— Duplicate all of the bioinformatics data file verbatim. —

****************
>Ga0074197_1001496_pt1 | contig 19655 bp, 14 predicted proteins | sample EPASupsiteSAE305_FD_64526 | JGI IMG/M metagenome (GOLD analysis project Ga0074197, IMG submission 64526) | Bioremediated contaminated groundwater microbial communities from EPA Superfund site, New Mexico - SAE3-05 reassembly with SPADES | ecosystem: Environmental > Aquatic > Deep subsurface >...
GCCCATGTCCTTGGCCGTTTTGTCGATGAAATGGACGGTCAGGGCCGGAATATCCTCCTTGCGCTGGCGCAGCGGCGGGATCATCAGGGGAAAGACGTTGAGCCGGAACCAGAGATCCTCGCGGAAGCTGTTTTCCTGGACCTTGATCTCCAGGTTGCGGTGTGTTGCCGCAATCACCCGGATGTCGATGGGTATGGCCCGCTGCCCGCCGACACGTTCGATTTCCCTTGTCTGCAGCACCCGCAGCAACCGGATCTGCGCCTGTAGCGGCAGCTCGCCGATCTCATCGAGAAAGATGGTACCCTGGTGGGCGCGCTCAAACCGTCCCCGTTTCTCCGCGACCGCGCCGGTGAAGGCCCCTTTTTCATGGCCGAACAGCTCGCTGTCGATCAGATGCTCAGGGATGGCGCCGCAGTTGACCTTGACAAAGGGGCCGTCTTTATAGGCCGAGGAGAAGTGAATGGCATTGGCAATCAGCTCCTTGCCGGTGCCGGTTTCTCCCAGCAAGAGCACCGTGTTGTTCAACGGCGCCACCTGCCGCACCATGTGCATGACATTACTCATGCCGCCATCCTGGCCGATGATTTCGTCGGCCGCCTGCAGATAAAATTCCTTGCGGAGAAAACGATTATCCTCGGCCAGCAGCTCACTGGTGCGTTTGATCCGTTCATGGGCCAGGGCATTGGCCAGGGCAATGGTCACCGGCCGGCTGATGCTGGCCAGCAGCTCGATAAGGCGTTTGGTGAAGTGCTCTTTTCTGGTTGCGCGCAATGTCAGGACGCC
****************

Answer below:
>Ga0074197_1001496_pt1 | contig 19655 bp, 14 predicted proteins | sample EPASupsiteSAE305_FD_64526 | JGI IMG/M metagenome (GOLD analysis project Ga0074197, IMG submission 64526) | Bioremediated contaminated groundwater microbial communities from EPA Superfund site, New Mexico - SAE3-05 reassembly with SPADES | ecosystem: Environmental > Aquatic > Deep subsurface >...
GCCCATGTCCTTGGCCGTTTTGTCGATGAAATGGACGGTCAGGGCCGGAATATCCTCCTTGCGCTGGCGCAGCGGCGGGATCATCAGGGGAAAGACGTTGAGCCGGAACCAGAGATCCTCGCGGAAGCTGTTTTCCTGGACCTTGATCTCCAGGTTGCGGTGTGTTGCCGCAATCACCCGGATGTCGATGGGTATGGCCCGCTGCCCGCCGACACGTTCGATTTCCCTTGTCTGCAGCACCCGCAGCAACCGGATCTGCGCCTGTAGCGGCAGCTCGCCGATCTCATCGAGAAAGATGGTACCCTGGTGGGCGCGCTCAAACCGTCCCCGTTTCTCCGCGACCGCGCCGGTGAAGGCCCCTTTTTCATGGCCGAACAGCTCGCTGTCGATCAGATGCTCAGGGATGGCGCCGCAGTTGACCTTGACAAAGGGGCCGTCTTTATAGGCCGAGGAGAAGTGAATGGCATTGGCAATCAGCTCCTTGCCGGTGCCGGTTTCTCCCAGCAAGAGCACCGTGTTGTTCAACGGCGCCACCTGCCGCACCATGTGCATGACATTACTCATGCCGCCATCCTGGCCGATGATTTCGTCGGCCGCCTGCAGATAAAATTCCTTGCGGAGAAAACGATTATCCTCGGCCAGCAGCTCACTGGTGCGTTTGATCCGTTCATGGGCCAGGGCATTGGCCAGGGCAATGGTCACCGGCCGGCTGATGCTGGCCAGCAGCTCGATAAGGCGTTTGGTGAAGTGCTCTTTTCTGGTTGCGCGCAATGTCAGGACGCC